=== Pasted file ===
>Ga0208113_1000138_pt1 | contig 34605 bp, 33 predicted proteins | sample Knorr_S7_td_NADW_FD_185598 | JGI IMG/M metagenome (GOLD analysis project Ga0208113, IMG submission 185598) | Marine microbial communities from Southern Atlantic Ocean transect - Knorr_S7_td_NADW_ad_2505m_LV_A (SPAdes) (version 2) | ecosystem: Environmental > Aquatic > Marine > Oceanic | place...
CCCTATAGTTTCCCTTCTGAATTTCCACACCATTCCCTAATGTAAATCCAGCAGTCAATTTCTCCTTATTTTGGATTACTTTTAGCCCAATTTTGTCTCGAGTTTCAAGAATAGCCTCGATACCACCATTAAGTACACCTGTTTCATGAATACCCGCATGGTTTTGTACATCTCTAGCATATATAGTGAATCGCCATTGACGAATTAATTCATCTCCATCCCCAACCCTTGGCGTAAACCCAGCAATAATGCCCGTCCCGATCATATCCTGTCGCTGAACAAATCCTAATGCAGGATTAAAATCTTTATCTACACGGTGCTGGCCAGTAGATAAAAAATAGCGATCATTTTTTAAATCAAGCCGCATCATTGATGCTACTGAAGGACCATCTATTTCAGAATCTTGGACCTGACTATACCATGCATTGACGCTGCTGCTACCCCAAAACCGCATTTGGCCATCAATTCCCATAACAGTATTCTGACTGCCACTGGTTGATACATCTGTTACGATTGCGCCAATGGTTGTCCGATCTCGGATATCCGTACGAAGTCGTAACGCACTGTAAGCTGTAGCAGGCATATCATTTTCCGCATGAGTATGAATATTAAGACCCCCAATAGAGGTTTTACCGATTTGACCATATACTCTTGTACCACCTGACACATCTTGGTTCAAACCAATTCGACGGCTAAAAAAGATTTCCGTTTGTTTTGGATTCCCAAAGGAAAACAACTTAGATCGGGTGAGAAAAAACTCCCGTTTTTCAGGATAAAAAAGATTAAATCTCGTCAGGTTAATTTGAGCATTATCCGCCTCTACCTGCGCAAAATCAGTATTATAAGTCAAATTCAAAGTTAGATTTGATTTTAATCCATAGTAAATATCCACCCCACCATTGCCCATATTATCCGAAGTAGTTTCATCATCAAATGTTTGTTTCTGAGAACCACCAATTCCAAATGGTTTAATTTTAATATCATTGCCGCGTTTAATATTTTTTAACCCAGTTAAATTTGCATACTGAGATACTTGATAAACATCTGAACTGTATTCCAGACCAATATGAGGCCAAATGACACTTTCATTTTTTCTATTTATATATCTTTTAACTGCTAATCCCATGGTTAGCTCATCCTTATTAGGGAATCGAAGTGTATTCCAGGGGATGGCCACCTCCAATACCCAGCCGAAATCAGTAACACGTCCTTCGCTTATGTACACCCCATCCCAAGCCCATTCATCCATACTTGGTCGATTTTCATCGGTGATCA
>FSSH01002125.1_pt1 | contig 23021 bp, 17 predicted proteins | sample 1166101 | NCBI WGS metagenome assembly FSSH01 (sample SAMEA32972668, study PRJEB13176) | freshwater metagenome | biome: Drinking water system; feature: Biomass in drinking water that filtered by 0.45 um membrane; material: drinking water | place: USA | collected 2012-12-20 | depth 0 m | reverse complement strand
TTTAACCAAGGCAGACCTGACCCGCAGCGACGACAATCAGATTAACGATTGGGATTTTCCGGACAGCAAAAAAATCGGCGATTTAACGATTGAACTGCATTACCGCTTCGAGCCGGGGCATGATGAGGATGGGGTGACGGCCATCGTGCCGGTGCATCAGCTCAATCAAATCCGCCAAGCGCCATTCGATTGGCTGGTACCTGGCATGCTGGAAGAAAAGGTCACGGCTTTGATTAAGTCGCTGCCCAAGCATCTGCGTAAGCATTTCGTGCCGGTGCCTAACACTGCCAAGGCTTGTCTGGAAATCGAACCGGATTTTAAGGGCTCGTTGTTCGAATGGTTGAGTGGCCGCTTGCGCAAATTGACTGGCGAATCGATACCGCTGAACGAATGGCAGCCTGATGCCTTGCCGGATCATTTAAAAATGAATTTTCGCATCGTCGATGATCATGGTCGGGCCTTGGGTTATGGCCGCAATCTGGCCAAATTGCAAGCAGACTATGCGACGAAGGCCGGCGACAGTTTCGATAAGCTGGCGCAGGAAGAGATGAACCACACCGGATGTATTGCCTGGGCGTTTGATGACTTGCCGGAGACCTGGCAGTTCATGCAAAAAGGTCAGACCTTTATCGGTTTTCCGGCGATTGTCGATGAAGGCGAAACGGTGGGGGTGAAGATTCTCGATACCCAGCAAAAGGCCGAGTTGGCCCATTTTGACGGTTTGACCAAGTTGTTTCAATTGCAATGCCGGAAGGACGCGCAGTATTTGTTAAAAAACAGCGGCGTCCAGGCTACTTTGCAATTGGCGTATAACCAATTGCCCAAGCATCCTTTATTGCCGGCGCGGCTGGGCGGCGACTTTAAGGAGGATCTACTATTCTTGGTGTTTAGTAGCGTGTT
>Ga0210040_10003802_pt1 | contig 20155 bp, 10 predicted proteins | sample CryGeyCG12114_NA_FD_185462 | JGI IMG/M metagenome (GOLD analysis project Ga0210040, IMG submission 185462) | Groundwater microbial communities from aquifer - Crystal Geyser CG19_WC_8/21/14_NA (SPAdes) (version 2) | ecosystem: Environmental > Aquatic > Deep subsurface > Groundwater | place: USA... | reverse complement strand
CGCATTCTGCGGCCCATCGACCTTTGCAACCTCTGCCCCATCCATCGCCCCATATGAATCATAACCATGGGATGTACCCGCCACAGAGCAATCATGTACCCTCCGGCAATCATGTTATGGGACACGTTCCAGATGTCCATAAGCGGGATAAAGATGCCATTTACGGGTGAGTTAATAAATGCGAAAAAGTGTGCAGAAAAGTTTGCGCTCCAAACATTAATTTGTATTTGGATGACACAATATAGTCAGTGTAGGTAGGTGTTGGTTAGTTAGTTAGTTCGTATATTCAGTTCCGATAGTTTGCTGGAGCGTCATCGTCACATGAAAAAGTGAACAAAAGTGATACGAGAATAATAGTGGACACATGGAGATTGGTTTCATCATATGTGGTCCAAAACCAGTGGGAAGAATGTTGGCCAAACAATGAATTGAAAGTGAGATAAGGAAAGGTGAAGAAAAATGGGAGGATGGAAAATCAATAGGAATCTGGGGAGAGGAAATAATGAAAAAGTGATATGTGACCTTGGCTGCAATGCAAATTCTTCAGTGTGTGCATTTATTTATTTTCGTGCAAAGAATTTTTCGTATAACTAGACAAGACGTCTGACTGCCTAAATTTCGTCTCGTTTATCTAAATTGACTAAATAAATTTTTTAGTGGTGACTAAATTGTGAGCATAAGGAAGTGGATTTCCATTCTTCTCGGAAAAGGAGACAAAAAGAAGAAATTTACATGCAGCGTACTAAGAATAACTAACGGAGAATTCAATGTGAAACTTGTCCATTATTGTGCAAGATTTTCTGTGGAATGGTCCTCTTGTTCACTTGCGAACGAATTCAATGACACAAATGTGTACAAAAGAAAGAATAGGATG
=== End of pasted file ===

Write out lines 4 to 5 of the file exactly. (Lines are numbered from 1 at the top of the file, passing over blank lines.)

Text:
TTTAACCAAGGCAGACCTGACCCGCAGCGACGACAATCAGATTAACGATTGGGATTTTCCGGACAGCAAAAAAATCGGCGATTTAACGATTGAACTGCATTACCGCTTCGAGCCGGGGCATGATGAGGATGGGGTGACGGCCATCGTGCCGGTGCATCAGCTCAATCAAATCCGCCAAGCGCCATTCGATTGGCTGGTACCTGGCATGCTGGAAGAAAAGGTCACGGCTTTGATTAAGTCGCTGCCCAAGCATCTGCGTAAGCATTTCGTGCCGGTGCCTAACACTGCCAAGGCTTGTCTGGAAATCGAACCGGATTTTAAGGGCTCGTTGTTCGAATGGTTGAGTGGCCGCTTGCGCAAATTGACTGGCGAATCGATACCGCTGAACGAATGGCAGCCTGATGCCTTGCCGGATCATTTAAAAATGAATTTTCGCATCGTCGATGATCATGGTCGGGCCTTGGGTTATGGCCGCAATCTGGCCAAATTGCAAGCAGACTATGCGACGAAGGCCGGCGACAGTTTCGATAAGCTGGCGCAGGAAGAGATGAACCACACCGGATGTATTGCCTGGGCGTTTGATGACTTGCCGGAGACCTGGCAGTTCATGCAAAAAGGTCAGACCTTTATCGGTTTTCCGGCGATTGTCGATGAAGGCGAAACGGTGGGGGTGAAGATTCTCGATACCCAGCAAAAGGCCGAGTTGGCCCATTTTGACGGTTTGACCAAGTTGTTTCAATTGCAATGCCGGAAGGACGCGCAGTATTTGTTAAAAAACAGCGGCGTCCAGGCTACTTTGCAATTGGCGTATAACCAATTGCCCAAGCATCCTTTATTGCCGGCGCGGCTGGGCGGCGACTTTAAGGAGGATCTACTATTCTTGGTGTTTAGTAGCGTGTT
>Ga0210040_10003802_pt1 | contig 20155 bp, 10 predicted proteins | sample CryGeyCG12114_NA_FD_185462 | JGI IMG/M metagenome (GOLD analysis project Ga0210040, IMG submission 185462) | Groundwater microbial communities from aquifer - Crystal Geyser CG19_WC_8/21/14_NA (SPAdes) (version 2) | ecosystem: Environmental > Aquatic > Deep subsurface > Groundwater | place: USA... | reverse complement strand